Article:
Additionally, Samsung offers a piece of software called the Magician. In version 6.3, I can run benchmarks, check the status, and even set the device into full performance mode. Like the WD Black’s SSD Game Mode, this option allows the 980 to operate at peak performance by disabling the lower power states. There’s more to it than meets the eye.
The test machine specification:
- AMD Ryzen 5 3600X (OC’ed)
- 32GB of RAM 3200Mhz from XPG
- XFX 5700 XT Thicc Ultra III (OC’ed)
Cyberpunk 2077 (ULTRA)
I tested the load time from the desktop into the first initial screen seen by the game. The load time result came to 7.88 seconds. The following test from the game menu screen to active gameplay took 9.08 seconds.
Call of Duty: Warzone (ULTRA)
I tested the load time from the desktop into the first initial screen seen by the game. The load time result came to 27.23 seconds. The following test from the game menu screen to active gameplay took 20.77 seconds.
Final Remarks & Price
The 250GB Samsung 980 SSD drive comes with a crazy low price point of $49.99. I know that for a majority of people, 250GB M.2 is small. I prefer to keep my OS, APP and DATA separate from each other. I professional experience, this will be more than enough for people wanting to get some substantial gain over SATA SSD’s and or standard HDDs. I’m still puzzled when I walk into a Best Buy, Staples, Walmart, and I see laptops, desktops still running on HDD.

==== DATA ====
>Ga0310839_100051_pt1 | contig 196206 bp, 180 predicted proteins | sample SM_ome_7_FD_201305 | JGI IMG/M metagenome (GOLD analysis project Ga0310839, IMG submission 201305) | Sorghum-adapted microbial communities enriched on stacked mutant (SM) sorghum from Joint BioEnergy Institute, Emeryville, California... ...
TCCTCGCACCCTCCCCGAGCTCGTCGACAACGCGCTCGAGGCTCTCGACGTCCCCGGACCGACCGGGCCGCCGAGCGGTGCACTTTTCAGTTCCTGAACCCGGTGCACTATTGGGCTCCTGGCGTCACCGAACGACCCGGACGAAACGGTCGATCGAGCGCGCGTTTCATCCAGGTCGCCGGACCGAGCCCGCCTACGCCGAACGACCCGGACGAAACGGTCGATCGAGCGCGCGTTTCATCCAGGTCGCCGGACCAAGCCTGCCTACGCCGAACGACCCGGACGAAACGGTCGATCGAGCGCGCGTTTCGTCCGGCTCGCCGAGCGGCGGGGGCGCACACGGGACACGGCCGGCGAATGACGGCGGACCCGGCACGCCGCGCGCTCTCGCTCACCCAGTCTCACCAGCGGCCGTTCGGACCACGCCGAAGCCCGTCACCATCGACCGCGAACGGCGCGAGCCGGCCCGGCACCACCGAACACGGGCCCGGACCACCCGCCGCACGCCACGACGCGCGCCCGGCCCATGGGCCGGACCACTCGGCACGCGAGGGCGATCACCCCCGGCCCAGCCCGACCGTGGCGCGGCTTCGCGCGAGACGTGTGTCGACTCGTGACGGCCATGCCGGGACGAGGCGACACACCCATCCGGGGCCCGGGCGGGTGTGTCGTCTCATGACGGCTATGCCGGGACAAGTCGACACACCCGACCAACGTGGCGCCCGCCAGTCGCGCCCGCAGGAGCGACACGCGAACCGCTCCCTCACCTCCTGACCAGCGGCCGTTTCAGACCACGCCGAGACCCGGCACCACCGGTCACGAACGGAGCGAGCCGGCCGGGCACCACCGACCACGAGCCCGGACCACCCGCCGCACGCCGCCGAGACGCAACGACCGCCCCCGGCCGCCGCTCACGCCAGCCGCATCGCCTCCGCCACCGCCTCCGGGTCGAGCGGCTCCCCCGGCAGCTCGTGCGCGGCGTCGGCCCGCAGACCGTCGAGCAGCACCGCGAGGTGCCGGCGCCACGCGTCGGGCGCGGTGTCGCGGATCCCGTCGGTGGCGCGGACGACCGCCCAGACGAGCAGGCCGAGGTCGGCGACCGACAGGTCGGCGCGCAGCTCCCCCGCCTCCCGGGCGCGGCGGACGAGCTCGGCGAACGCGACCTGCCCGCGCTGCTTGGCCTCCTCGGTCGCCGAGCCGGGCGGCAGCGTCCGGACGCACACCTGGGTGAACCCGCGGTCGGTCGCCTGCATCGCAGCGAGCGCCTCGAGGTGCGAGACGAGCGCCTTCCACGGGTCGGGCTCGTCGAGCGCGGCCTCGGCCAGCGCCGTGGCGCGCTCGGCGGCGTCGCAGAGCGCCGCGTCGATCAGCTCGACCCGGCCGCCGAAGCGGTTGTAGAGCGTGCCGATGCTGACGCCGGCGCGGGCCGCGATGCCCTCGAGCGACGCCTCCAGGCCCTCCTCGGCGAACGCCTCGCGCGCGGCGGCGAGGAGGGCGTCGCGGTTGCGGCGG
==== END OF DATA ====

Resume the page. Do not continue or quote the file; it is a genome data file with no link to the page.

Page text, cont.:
The combination I would go for in case the larger M.2 are too expensive is to get the 250GB Samsung SSD 980, load only your OS and APPS on it. As a second thing to complete, get yourself a standard SATA SSD 2.5″ drive with at least 1TB of space for your games. For extended storage or things that don’t need frequent access, you can get your 2TB standard 7200 RPM disk drive.
I had no expectations when coming into the game with Samsung SSD 980, and my review has reflected how I went about to use it, test and share my experience with you. I recommend it to anyone; Check out the Samsung SSD 980 as a viable option for your M.2 HDD storage needs. There’s some good speed, load time is excellent, and the price is right where it should be.